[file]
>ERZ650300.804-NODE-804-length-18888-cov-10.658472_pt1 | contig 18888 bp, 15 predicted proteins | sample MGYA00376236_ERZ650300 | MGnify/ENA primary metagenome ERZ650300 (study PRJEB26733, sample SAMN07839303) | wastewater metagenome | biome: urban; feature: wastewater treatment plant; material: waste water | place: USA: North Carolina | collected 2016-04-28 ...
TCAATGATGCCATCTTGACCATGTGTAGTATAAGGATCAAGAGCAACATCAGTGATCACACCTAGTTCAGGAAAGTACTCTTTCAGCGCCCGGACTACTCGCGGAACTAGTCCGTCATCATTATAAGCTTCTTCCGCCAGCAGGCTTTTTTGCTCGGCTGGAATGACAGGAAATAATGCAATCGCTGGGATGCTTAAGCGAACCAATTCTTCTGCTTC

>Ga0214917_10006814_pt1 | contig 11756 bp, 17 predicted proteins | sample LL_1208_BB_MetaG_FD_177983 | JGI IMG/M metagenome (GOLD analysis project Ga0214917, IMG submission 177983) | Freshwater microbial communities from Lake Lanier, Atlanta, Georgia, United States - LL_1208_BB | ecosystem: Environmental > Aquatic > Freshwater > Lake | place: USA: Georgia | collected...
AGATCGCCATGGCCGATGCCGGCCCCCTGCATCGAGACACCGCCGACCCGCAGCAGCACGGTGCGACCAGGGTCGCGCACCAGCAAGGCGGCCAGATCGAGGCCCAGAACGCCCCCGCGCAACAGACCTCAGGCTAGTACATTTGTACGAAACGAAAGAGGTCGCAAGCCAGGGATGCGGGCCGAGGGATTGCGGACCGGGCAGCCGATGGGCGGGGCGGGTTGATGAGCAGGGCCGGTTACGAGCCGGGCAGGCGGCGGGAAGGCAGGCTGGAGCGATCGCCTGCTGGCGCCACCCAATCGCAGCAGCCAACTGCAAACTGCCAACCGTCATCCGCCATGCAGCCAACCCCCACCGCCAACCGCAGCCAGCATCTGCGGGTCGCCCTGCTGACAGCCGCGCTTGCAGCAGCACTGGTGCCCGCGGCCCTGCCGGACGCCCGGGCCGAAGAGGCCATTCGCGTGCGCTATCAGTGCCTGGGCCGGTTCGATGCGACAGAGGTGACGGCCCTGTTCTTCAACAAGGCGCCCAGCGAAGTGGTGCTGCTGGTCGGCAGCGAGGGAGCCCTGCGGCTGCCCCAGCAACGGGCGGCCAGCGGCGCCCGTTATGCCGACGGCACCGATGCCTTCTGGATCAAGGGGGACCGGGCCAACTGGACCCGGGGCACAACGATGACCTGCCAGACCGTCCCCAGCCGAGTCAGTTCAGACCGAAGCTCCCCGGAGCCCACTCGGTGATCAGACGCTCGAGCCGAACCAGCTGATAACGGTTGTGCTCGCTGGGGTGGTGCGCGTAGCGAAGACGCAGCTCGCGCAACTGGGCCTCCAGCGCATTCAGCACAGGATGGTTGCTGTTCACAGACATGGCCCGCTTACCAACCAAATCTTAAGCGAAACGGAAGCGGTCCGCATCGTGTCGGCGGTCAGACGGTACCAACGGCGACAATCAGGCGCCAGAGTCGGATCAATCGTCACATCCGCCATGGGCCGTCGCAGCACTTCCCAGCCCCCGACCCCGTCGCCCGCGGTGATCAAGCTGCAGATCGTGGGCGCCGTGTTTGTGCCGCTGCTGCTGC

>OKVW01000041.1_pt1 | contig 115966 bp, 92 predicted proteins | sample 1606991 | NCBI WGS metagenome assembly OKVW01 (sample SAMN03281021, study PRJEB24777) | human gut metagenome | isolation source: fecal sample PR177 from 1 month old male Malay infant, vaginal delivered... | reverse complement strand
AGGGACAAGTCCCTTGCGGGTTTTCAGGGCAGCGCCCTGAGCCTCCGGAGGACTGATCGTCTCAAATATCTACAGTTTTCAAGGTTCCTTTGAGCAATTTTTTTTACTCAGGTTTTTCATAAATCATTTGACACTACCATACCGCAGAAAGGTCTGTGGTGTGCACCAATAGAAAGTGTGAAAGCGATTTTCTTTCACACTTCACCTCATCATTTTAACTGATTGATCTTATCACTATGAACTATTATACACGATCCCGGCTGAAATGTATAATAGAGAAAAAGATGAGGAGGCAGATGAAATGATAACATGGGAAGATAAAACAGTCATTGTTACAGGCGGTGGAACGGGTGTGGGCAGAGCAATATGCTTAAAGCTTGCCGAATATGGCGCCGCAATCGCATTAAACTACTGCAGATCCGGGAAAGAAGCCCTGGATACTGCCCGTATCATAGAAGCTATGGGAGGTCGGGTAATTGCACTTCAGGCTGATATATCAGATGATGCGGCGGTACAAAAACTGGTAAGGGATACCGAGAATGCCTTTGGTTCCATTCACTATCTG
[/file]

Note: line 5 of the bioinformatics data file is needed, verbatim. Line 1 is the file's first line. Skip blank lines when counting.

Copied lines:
>OKVW01000041.1_pt1 | contig 115966 bp, 92 predicted proteins | sample 1606991 | NCBI WGS metagenome assembly OKVW01 (sample SAMN03281021, study PRJEB24777) | human gut metagenome | isolation source: fecal sample PR177 from 1 month old male Malay infant, vaginal delivered... | reverse complement strand